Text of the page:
Greenfield High School lost the game, but the program won a few converts and both schools won at the gate on Thanksgiving.
“It was tough. Turners was good,” said GHS coach Mike Kuchieski the day after the Wave’s 29-22 loss to the Powertowners. “I don’t know the final numbers, but I know we grossed close to $9,000. It’s the best gate we’ve had since I’ve been here. That’s what happens when you’ve got two good teams going head-to-head.”
During the telecast cast of the ACC football game between Virginia and UNC 10 days ago, an ESPN broadcaster mentioned that the Cavaliers’ defense had become much faster under defensive coordinator Jim Reid because he’d decided to convert the safeties into linebackers. “That’s because they weren’t any good at safety,” laughed Reid. “I didn’t tell ‘em that part.”
It appears the Richard Seymour-to-Oakland trade of 2009 worked out for both sides. Seymour has 18.5 sacks in 53 games for Oakland, while tackle Nate Solder has anchored an offensive line that’s allowed the fifth-fewest sacks in the league. Give the edge to the Patriots in age difference. Solder is 24 years old while Seymour, 33, missed last week’s game and has been ruled out for Sunday with a bad hamstring.
An item appeared here last March regarding the tennis prowess of 18-year-old Caroline Dailey, the daughter of former Greenfield resident Peter Dailey. A senior at Out of Door Academy in Siesta Key, Dailey recently signed a National Letter-of-Intent with the University of South Carolina.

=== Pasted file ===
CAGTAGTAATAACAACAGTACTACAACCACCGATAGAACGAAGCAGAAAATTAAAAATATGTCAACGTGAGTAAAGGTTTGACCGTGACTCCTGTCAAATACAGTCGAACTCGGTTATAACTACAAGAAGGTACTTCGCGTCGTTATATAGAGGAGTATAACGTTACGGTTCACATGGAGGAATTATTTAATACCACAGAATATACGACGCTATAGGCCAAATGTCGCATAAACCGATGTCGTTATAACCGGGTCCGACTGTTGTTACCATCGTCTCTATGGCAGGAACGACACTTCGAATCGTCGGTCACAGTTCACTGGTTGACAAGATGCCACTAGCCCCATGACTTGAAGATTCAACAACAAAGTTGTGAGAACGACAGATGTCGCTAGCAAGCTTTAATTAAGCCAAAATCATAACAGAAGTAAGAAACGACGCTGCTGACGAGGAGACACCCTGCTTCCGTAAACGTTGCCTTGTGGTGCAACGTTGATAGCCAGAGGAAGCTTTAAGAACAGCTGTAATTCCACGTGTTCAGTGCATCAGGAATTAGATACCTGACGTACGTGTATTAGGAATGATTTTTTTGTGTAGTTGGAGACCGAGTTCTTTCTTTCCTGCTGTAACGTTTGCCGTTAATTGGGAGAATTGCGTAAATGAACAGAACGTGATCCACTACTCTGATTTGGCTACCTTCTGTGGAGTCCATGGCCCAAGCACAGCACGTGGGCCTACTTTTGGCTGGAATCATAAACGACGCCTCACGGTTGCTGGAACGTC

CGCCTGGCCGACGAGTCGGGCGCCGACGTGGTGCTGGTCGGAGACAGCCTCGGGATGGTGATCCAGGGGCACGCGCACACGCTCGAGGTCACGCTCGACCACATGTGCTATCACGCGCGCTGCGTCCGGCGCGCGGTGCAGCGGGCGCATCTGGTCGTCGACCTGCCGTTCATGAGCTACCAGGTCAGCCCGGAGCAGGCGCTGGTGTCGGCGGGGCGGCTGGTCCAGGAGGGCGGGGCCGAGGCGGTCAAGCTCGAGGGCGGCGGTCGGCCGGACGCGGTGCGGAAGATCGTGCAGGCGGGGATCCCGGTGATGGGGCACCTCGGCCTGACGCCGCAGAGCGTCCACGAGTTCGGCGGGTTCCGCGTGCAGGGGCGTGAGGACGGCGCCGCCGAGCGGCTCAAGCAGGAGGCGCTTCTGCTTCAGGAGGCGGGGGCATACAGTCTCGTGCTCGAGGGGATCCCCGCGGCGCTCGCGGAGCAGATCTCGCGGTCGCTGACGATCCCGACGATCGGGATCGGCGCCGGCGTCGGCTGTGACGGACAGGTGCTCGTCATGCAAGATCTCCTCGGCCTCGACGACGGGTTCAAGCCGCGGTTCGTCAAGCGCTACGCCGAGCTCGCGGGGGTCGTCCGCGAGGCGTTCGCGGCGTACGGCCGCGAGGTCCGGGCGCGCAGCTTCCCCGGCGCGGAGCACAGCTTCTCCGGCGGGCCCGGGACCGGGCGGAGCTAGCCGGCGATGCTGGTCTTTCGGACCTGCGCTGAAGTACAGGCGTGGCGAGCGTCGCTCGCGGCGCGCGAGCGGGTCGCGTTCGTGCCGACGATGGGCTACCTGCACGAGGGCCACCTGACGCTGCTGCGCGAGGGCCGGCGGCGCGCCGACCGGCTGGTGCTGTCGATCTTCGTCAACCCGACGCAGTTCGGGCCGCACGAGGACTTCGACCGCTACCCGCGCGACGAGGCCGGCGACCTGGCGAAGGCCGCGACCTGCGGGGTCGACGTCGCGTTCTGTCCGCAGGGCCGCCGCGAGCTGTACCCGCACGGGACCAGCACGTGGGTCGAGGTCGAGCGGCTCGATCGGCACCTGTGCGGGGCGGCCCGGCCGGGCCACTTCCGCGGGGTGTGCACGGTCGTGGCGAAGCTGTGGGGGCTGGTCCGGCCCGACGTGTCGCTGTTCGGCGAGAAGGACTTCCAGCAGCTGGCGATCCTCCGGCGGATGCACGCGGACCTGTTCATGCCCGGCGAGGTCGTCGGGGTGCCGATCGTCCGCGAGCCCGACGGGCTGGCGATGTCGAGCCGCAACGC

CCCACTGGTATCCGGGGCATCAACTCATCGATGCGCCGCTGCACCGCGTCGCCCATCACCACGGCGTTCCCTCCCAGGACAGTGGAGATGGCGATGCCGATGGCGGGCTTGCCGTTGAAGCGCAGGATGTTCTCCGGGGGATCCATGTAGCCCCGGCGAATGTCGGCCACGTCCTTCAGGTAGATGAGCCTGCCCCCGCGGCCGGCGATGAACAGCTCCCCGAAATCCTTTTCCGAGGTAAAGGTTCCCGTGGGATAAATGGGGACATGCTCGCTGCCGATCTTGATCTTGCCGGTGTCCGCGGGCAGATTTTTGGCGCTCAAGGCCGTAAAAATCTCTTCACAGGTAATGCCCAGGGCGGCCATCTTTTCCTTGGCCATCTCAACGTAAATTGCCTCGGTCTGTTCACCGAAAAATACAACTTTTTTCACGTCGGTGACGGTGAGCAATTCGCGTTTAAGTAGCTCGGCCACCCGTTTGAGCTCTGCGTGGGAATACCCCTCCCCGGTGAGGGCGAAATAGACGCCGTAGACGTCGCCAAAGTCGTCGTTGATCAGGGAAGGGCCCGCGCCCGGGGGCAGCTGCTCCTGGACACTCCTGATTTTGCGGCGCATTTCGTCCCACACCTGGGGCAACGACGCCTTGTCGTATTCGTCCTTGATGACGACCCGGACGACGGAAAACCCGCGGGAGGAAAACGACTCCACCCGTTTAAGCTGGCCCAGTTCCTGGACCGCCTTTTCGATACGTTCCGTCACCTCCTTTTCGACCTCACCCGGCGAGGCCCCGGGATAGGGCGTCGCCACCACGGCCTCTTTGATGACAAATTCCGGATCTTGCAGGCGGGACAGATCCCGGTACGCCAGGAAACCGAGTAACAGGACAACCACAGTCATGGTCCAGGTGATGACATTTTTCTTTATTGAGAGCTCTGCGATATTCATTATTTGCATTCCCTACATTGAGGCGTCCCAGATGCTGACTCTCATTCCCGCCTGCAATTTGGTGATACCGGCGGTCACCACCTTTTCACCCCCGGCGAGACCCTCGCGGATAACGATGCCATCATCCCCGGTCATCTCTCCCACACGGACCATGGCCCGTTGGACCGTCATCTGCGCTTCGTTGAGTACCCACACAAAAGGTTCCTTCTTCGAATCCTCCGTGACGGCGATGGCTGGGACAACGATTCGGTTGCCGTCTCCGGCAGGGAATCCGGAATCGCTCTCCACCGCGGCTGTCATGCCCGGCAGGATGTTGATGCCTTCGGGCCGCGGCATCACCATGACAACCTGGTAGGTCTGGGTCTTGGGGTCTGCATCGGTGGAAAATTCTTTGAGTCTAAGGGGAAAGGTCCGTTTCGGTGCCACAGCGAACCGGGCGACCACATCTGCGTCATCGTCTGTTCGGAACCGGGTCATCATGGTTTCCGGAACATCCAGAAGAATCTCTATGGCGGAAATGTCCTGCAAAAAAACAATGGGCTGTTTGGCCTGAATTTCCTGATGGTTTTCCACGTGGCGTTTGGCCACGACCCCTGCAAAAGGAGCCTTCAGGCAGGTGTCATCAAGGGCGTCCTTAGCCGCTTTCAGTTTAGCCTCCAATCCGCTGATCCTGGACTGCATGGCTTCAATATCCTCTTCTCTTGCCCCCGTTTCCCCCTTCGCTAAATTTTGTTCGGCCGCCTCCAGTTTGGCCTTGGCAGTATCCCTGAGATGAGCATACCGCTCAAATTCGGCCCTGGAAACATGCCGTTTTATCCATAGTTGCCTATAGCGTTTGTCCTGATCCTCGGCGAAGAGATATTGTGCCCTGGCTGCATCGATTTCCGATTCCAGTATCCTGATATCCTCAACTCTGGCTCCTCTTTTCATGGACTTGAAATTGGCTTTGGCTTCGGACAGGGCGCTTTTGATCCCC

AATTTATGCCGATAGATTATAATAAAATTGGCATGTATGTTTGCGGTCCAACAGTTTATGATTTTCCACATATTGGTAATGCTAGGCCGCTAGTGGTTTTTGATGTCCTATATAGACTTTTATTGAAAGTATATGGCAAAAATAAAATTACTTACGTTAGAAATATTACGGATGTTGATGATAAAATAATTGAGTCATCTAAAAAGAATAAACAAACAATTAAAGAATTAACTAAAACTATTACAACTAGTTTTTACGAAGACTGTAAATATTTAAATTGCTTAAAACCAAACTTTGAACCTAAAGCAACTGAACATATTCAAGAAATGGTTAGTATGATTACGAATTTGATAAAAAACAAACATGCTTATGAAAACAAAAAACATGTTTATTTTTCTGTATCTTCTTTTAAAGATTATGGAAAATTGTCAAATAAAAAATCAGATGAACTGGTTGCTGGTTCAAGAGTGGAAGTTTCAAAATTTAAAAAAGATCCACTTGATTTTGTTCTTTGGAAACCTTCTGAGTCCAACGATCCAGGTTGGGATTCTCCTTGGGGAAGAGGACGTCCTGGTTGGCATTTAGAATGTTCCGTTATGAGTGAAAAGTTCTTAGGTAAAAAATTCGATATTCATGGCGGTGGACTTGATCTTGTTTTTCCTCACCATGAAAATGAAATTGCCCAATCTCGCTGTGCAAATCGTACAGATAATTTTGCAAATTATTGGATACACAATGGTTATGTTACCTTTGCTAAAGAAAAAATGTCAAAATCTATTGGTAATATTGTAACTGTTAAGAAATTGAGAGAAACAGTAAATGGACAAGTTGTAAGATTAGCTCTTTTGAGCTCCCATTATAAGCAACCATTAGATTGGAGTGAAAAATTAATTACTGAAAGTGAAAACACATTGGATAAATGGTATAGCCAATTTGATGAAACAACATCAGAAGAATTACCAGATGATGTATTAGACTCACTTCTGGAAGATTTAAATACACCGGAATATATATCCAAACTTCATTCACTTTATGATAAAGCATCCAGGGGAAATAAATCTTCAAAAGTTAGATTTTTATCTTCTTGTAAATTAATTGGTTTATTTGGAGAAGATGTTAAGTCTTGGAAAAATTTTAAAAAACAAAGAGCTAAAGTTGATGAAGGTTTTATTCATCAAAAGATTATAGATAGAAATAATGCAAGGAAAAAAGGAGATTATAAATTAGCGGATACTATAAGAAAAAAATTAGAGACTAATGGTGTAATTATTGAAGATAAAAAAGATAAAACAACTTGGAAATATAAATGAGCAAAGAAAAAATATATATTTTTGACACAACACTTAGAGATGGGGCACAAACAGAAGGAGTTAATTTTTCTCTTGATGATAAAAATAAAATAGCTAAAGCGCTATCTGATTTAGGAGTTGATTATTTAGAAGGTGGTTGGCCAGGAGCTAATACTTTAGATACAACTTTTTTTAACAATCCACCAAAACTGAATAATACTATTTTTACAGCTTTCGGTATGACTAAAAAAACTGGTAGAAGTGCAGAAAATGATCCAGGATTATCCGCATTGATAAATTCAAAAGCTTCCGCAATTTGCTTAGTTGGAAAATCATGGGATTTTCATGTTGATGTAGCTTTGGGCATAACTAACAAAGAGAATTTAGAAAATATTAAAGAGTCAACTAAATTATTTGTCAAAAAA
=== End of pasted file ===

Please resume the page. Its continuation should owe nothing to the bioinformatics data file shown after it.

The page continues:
“A local ABC affiliate filmed the signing in front of the entire student body,” said her father. “It’s a top 20 team and moving up.”
CSN’s Michael Felger calls Milwaukee’s Ryan Braun the most valuable drug user in pro sports because he had better numbers this year than his MVP season last year when he tested positive. Braun won his appeal on a technicality and had more at-bats (598), hits (191), home runs (41) and RBI (112) this season than last year. He also out-performed Buster Posey in every major statistical category but batting average (.336 to .319). Yet Posey won the MVP Award with 27 first place votes to Braun’s three, a vote tally that was the aftershock of last year’s indiscretion.
Squibbers: A “60 Minutes” segment on Sunday about big-time college football reported that the University of Michigan charges $6,000 per couple to get married inside the Big House. … The Boston Globe reports the Red Sox had 22,158 season ticket holders in 2012 with a waiting list of 8,500. The Sox were 69-93 season and drew over three million fans in 2012 while charging $95 for an upper box seat. In 1965 the team was 62-100, drew 652,000 fans and charged $3 for an upper box…. Charley Molnar is the 101st highest paid of 116 FBS coaches that were listed by USA Today in Tuesday’s edition. Molnar’s base salary is $400,625. Sixty-six FBS coaches earn over $1 million, including UConn’s Paul Pasqualoni ($1.6 million) and BC’s Frank Spaziani ($1.1 million)…. On SXM Radio, former Red Sox shortstop Rico Petrocelli lamented that he’d caught Rich Rollins’ popup for the last out of the 1967 season but never kept the ball. And he added, “I caught Mickey Mantle’s last out. I don’t have that ball either.”
Chip Ainsworth is an award-winning columnist who has penned his observations about sports for four decades in the Pioneer Valley.